1. The Murder Complex by Lindsey Cummings 

If you love a good plot twist this book is made for you. The Muder Complex is a book full of coincidences, or is it? In a society where the death rate is higher than the birth rate, no one is safe. Meadow Woodson is no exception, and she knows that. It’s why her father taught her to fight and kill. One day she meets Zephyr James, who is a programmed assassin for the murder complex, the organizstion who runs their society. But Zephyr doesn’t know what he is and as secrets unfold, they start to think if their meeting was coincidence or fate. This novel has such a big plot twist in it that it pained me to stop reading. Meadow is such a strong antagonist, and I also enjoy a novel with a fierce female lead.


  1. The Darkest Minds by Alexandra Bracken 

This novel is one of the first dystopian books I read and sparked my interest in the genre. It follows a girl named Ruby, who like millions of other kids was infected with a mysterious disease when she was younger. Only some died of the disease, while others came out with frightening abilities, and Ruby was one of them. Her abilities get her sent to a rehabilitation camp like thousands of others. But after one chaotic night, Ruby escapes and finds a team of others like her. They make a journey to East River, a safe haven. But as they arrive, nothing is what the thought it was, and they are left with more questions than answers. This book was beautiful and put me through an emotional roller coaster. Alexandra Bracken brings a sense of realism into this book which left me feeling unsettled in the best way and is something not many authors can do well.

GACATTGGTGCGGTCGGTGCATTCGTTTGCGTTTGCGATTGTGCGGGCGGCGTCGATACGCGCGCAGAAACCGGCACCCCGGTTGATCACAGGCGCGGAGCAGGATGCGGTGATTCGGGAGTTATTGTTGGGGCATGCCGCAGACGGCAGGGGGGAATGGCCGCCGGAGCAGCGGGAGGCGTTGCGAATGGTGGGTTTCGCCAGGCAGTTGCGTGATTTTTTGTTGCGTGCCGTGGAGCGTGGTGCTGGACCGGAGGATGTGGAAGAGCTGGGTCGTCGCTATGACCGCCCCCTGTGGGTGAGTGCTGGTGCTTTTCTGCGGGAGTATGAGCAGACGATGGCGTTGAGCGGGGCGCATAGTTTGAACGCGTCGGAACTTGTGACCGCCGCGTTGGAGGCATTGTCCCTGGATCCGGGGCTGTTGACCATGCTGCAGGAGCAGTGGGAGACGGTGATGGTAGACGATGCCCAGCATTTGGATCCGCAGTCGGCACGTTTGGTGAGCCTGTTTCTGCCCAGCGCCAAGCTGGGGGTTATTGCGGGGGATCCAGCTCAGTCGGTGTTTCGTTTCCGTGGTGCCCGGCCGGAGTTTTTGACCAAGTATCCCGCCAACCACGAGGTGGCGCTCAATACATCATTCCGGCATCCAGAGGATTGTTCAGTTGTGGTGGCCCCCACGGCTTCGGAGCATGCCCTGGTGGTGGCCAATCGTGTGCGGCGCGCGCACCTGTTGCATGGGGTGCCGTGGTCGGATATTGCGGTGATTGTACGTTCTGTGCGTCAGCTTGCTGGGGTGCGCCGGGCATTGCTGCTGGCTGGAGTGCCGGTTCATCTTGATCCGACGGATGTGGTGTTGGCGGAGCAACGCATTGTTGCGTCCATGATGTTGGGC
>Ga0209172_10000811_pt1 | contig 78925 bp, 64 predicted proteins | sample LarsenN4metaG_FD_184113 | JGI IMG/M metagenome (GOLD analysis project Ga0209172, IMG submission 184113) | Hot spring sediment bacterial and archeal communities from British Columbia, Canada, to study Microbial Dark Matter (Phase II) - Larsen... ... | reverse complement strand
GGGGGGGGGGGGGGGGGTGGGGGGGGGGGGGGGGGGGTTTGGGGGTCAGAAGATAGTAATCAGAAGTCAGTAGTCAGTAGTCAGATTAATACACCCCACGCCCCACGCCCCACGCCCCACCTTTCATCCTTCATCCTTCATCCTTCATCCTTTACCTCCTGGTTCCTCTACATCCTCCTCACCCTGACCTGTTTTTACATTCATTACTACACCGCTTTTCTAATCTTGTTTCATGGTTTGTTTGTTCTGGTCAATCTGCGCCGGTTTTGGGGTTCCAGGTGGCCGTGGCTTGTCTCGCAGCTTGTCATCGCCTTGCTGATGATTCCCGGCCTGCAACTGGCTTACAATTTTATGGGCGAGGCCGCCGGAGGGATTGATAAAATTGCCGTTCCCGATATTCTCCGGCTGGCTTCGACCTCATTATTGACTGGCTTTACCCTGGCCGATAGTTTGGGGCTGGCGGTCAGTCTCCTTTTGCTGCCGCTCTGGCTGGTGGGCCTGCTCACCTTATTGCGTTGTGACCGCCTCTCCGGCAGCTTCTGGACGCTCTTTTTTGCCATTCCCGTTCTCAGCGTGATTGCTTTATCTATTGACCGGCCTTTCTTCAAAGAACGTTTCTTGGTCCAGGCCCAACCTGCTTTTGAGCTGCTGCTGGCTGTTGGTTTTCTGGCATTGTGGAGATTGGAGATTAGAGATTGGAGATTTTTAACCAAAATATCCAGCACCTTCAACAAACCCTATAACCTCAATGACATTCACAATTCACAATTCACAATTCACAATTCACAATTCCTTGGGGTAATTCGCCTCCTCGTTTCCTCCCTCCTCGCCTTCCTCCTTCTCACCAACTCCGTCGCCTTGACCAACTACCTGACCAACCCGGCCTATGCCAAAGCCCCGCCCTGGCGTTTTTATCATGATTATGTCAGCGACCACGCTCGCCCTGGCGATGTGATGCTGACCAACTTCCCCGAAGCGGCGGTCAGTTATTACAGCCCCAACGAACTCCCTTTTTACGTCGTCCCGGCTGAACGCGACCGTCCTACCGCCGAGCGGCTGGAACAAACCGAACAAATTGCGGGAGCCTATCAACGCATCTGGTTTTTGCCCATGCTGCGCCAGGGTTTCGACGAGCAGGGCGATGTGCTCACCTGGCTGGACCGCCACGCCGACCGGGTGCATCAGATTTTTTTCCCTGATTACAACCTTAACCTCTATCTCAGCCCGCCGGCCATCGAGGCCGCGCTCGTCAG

1. Delirium by Lauren Oliver 

This novel takes place in a world where love is considered a disease and everyone must get a procedure called the cure when they turn 18 to prevent the “disease.” Lena Haloway couldn’t be happier to get the procedure done — anything so she doesn’t make the same mistake her mother did. But when Lena meets Alex, who lives in the wilds, a place that isn’t under the government’s control, Lena starts to question what she once thought. Delirium covers a concept I had never read about before and shows a whole new meaning to love. Lauren Oliver seamlessly combines romance and dystopia into a book that is very beautifully written.

Leave a Comment

Tribal Tribune • Copyright 2021 • FLEX WordPress Theme by SNOLog in

Comments (0)

Comments are encouraged on this website, but there exist instances in which comments may be deleted. Comments may not contain spam, be promotional in nature, or include offensive or libelous language. Comments that attack another individual directly will be deleted. Tribal Tribune reserves the right to edit or delete any comments submitted to the blog without notice. This comment policy is subject to change at any time.
All Tribal Tribune Picks Reader Picks Sort: Newest

Your email address will not be published. Required fields are marked *